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Options for low-income families?

The Service and Therapy Dog forum is for all service and therapy dogs regardless of whether or not their status is legally defined by federal or state law, how they are trained, or whether or not they are "certified." Posts questioning or disputing a person's need for a service or therapy dog, the validity of a person's service or therapy dog, or the dog's ability to do the work of a service or therapy dog are not permitted in this forum. Please keep discussions fun, friendly, and helpful at all times.

  
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Calamity- Jane

1139619
 
 
Barked: Tue Feb 19, '13 12:52pm PST 
While not looking for a service dog right now, I'm starting to think about bringing it up with my psychiatrist. I'm trying to get as much information about PSDs as I can, but I also have a concern. It seems like most programs cost into the thousands, and we simply don't have that much money. What are some options for people who, like me, come from low-income backgrounds?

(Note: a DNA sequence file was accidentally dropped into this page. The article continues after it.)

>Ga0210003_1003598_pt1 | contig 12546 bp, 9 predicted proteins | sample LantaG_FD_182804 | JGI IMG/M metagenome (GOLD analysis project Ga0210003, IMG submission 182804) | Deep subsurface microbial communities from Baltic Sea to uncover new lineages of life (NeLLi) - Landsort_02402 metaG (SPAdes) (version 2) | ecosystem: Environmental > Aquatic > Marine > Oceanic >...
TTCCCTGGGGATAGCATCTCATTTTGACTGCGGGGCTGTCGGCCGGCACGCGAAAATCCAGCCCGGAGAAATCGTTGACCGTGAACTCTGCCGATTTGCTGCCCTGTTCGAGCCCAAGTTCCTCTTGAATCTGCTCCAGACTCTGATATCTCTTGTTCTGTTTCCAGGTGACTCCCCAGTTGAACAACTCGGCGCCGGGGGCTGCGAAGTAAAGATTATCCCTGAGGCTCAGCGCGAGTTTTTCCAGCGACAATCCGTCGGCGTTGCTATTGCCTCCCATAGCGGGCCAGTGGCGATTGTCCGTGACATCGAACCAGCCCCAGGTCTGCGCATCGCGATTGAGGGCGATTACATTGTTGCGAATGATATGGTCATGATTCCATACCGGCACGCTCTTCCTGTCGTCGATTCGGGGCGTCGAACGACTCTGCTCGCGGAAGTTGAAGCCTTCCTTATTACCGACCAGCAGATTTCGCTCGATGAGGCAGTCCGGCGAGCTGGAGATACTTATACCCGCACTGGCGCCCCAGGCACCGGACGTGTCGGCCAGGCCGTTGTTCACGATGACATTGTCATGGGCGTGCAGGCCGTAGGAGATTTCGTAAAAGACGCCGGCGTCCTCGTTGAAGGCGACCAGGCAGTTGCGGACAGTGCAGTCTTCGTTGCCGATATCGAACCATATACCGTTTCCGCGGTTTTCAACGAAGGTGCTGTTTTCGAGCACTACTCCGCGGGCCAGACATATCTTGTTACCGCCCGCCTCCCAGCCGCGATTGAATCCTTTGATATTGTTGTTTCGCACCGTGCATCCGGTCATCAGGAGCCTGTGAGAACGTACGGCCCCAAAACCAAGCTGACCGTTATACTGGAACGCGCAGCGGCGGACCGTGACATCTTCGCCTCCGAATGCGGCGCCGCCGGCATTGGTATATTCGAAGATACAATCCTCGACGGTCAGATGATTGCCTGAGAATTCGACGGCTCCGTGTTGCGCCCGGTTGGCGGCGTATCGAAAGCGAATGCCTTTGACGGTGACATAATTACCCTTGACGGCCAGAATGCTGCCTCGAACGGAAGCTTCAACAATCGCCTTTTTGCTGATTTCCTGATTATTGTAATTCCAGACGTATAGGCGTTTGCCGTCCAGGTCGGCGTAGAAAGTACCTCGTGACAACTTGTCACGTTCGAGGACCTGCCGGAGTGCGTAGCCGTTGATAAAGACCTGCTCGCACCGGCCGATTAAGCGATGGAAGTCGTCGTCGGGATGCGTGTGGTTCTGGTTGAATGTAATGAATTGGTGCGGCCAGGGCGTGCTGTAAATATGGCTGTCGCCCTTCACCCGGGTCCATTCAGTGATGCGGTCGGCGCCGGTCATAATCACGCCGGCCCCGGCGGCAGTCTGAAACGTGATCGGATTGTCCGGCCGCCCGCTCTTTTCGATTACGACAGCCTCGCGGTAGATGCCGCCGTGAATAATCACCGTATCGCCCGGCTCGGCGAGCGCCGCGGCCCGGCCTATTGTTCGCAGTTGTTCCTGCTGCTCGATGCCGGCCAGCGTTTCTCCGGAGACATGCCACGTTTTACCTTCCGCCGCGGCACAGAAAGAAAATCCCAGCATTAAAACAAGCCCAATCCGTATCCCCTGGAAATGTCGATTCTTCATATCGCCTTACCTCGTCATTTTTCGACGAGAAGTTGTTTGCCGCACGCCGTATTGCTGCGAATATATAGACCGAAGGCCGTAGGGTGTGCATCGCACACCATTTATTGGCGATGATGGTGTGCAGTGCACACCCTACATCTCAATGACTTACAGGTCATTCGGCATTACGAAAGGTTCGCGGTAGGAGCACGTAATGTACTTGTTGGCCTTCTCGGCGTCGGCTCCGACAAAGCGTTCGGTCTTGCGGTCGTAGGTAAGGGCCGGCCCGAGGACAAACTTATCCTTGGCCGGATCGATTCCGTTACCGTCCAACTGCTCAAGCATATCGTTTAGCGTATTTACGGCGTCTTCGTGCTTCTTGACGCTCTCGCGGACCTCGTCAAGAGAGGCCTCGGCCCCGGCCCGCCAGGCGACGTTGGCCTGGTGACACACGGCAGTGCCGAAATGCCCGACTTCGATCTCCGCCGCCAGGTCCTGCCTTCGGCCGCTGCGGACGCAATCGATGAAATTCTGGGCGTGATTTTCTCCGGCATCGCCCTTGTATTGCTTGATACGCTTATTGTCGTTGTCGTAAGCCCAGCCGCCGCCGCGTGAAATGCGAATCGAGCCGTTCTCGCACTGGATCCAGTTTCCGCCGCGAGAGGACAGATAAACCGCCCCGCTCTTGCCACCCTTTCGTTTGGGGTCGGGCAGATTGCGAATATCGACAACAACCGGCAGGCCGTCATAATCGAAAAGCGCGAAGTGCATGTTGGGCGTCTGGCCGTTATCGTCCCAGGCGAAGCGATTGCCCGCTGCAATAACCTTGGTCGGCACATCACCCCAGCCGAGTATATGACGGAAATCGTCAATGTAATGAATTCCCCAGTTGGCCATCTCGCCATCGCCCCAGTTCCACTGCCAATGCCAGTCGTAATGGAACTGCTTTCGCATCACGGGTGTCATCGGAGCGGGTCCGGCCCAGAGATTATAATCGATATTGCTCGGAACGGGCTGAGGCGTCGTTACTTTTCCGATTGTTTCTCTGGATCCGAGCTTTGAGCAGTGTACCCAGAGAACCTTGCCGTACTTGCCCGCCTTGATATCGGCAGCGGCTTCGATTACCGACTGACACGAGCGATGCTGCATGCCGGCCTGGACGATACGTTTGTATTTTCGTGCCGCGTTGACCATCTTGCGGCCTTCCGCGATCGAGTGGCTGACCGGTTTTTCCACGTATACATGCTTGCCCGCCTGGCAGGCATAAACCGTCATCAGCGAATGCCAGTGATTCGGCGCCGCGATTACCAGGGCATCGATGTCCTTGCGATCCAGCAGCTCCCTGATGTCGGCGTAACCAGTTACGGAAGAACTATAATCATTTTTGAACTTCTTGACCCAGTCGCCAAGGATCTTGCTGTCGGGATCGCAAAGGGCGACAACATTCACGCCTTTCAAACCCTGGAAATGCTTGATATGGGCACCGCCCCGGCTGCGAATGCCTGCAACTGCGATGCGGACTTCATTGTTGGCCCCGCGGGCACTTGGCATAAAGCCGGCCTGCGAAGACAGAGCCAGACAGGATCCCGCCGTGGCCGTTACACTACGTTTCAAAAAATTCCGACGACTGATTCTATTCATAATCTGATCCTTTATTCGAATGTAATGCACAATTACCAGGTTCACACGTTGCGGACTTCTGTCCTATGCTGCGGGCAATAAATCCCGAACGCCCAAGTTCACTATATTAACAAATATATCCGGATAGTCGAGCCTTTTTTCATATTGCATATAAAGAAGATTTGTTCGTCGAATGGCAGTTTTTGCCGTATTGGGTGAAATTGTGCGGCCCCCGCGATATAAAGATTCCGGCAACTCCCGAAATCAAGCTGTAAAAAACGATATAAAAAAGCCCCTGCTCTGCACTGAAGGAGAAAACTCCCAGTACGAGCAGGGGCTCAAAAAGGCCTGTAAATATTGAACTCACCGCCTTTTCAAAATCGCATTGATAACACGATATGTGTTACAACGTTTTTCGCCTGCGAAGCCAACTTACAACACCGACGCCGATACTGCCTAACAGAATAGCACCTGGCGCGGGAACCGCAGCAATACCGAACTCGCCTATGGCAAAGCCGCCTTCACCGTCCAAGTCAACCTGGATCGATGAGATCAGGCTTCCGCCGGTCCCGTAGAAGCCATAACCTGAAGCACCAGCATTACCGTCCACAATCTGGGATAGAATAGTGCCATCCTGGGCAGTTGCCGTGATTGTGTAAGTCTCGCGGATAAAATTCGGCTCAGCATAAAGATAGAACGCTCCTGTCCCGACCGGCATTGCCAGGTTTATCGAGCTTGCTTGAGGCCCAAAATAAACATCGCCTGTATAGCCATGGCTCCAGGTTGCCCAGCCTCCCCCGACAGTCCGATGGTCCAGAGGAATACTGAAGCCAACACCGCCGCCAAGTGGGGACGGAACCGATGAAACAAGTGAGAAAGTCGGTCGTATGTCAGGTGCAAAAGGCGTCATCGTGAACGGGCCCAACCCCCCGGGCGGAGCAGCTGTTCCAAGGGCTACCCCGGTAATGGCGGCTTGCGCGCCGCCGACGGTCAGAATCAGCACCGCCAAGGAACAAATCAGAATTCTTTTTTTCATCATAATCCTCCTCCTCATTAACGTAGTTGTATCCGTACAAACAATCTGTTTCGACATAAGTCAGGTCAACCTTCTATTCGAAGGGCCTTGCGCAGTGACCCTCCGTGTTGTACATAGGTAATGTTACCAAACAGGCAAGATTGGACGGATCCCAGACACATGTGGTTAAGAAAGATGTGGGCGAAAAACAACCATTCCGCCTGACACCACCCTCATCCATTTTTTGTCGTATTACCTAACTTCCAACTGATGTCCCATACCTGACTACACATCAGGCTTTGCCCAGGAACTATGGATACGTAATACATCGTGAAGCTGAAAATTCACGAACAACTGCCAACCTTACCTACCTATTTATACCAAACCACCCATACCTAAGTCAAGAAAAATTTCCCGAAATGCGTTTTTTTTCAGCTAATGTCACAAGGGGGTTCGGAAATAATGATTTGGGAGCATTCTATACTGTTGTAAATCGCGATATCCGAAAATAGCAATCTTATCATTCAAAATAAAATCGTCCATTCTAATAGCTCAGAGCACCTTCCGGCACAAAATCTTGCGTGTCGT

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Happy

The Boy Wonder
 
 
Barked: Tue Feb 19, '13 3:41pm PST 
While many programs can cost into the thousands if you go with a non profit program they often have people to help you with fund raising efforts to make up any that you can not from your community. Ultimately in the long term programs can actually be the cheaper option compared to owner training your own service dog which has a lot of risk involved. Unfortunately there are very few programs who offer Psychiatric service dogs to non veterans, and only one that I really recommend. If you'd like you can pm me and I can give you details as to the program I do recommend.
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Crazy Sadie- Lady

Im a SD and- proud of it so- there!!!!
 
 
Barked: Tue Feb 19, '13 6:14pm PST 
This is how I did I had a long search for my own dog I had planned to train myself. Then when I found her I asked the person that I pay $150 the cost of a shelter dog. I also found programs that help with families to feed their pets when needed. (some food cupboards also do this)